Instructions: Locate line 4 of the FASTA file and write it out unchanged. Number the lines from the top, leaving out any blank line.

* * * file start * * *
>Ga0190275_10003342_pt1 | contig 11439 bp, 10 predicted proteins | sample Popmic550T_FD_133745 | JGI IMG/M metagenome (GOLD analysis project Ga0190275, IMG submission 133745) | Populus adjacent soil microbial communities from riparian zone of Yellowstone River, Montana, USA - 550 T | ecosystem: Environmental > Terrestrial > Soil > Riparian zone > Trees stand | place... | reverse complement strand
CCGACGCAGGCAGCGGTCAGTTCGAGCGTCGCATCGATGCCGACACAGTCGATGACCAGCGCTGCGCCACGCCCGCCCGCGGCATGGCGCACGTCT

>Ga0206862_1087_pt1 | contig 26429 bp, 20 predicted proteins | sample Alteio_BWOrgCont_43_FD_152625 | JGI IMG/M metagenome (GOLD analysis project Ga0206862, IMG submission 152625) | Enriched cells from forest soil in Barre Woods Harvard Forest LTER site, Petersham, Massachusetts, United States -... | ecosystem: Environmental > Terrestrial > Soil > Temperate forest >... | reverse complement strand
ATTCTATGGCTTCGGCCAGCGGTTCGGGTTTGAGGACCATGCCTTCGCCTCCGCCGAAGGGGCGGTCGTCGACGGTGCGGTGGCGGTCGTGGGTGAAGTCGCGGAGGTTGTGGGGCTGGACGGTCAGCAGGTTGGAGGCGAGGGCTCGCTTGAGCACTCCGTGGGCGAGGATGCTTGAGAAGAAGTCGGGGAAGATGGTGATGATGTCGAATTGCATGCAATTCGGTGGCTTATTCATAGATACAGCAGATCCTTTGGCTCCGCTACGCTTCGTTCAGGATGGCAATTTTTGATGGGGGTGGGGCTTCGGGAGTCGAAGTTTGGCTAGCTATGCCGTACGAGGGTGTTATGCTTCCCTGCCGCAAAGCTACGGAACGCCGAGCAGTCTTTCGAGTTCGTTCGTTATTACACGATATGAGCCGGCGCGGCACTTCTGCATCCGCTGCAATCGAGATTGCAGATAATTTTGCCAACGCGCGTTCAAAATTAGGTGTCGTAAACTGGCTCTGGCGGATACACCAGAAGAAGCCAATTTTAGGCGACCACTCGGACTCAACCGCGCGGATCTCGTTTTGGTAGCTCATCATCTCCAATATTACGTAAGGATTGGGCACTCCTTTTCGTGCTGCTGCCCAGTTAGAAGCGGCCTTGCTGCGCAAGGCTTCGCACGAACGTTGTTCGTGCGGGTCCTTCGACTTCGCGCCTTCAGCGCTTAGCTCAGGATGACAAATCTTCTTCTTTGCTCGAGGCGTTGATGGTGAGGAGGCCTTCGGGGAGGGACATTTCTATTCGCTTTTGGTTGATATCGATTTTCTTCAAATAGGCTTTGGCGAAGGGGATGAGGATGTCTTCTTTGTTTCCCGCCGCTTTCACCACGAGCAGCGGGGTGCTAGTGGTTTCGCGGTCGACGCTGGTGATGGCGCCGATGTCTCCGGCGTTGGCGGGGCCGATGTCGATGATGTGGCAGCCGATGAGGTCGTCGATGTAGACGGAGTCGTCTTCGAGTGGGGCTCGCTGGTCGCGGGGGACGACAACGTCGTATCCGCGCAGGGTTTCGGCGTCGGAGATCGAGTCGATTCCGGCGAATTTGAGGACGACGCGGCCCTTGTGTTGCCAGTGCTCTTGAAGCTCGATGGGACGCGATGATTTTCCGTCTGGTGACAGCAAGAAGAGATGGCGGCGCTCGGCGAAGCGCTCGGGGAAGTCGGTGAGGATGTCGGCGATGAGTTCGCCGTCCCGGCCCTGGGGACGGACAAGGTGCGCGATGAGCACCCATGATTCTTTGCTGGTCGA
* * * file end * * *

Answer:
ATTCTATGGCTTCGGCCAGCGGTTCGGGTTTGAGGACCATGCCTTCGCCTCCGCCGAAGGGGCGGTCGTCGACGGTGCGGTGGCGGTCGTGGGTGAAGTCGCGGAGGTTGTGGGGCTGGACGGTCAGCAGGTTGGAGGCGAGGGCTCGCTTGAGCACTCCGTGGGCGAGGATGCTTGAGAAGAAGTCGGGGAAGATGGTGATGATGTCGAATTGCATGCAATTCGGTGGCTTATTCATAGATACAGCAGATCCTTTGGCTCCGCTACGCTTCGTTCAGGATGGCAATTTTTGATGGGGGTGGGGCTTCGGGAGTCGAAGTTTGGCTAGCTATGCCGTACGAGGGTGTTATGCTTCCCTGCCGCAAAGCTACGGAACGCCGAGCAGTCTTTCGAGTTCGTTCGTTATTACACGATATGAGCCGGCGCGGCACTTCTGCATCCGCTGCAATCGAGATTGCAGATAATTTTGCCAACGCGCGTTCAAAATTAGGTGTCGTAAACTGGCTCTGGCGGATACACCAGAAGAAGCCAATTTTAGGCGACCACTCGGACTCAACCGCGCGGATCTCGTTTTGGTAGCTCATCATCTCCAATATTACGTAAGGATTGGGCACTCCTTTTCGTGCTGCTGCCCAGTTAGAAGCGGCCTTGCTGCGCAAGGCTTCGCACGAACGTTGTTCGTGCGGGTCCTTCGACTTCGCGCCTTCAGCGCTTAGCTCAGGATGACAAATCTTCTTCTTTGCTCGAGGCGTTGATGGTGAGGAGGCCTTCGGGGAGGGACATTTCTATTCGCTTTTGGTTGATATCGATTTTCTTCAAATAGGCTTTGGCGAAGGGGATGAGGATGTCTTCTTTGTTTCCCGCCGCTTTCACCACGAGCAGCGGGGTGCTAGTGGTTTCGCGGTCGACGCTGGTGATGGCGCCGATGTCTCCGGCGTTGGCGGGGCCGATGTCGATGATGTGGCAGCCGATGAGGTCGTCGATGTAGACGGAGTCGTCTTCGAGTGGGGCTCGCTGGTCGCGGGGGACGACAACGTCGTATCCGCGCAGGGTTTCGGCGTCGGAGATCGAGTCGATTCCGGCGAATTTGAGGACGACGCGGCCCTTGTGTTGCCAGTGCTCTTGAAGCTCGATGGGACGCGATGATTTTCCGTCTGGTGACAGCAAGAAGAGATGGCGGCGCTCGGCGAAGCGCTCGGGGAAGTCGGTGAGGATGTCGGCGATGAGTTCGCCGTCCCGGCCCTGGGGACGGACAAGGTGCGCGATGAGCACCCATGATTCTTTGCTGGTCGA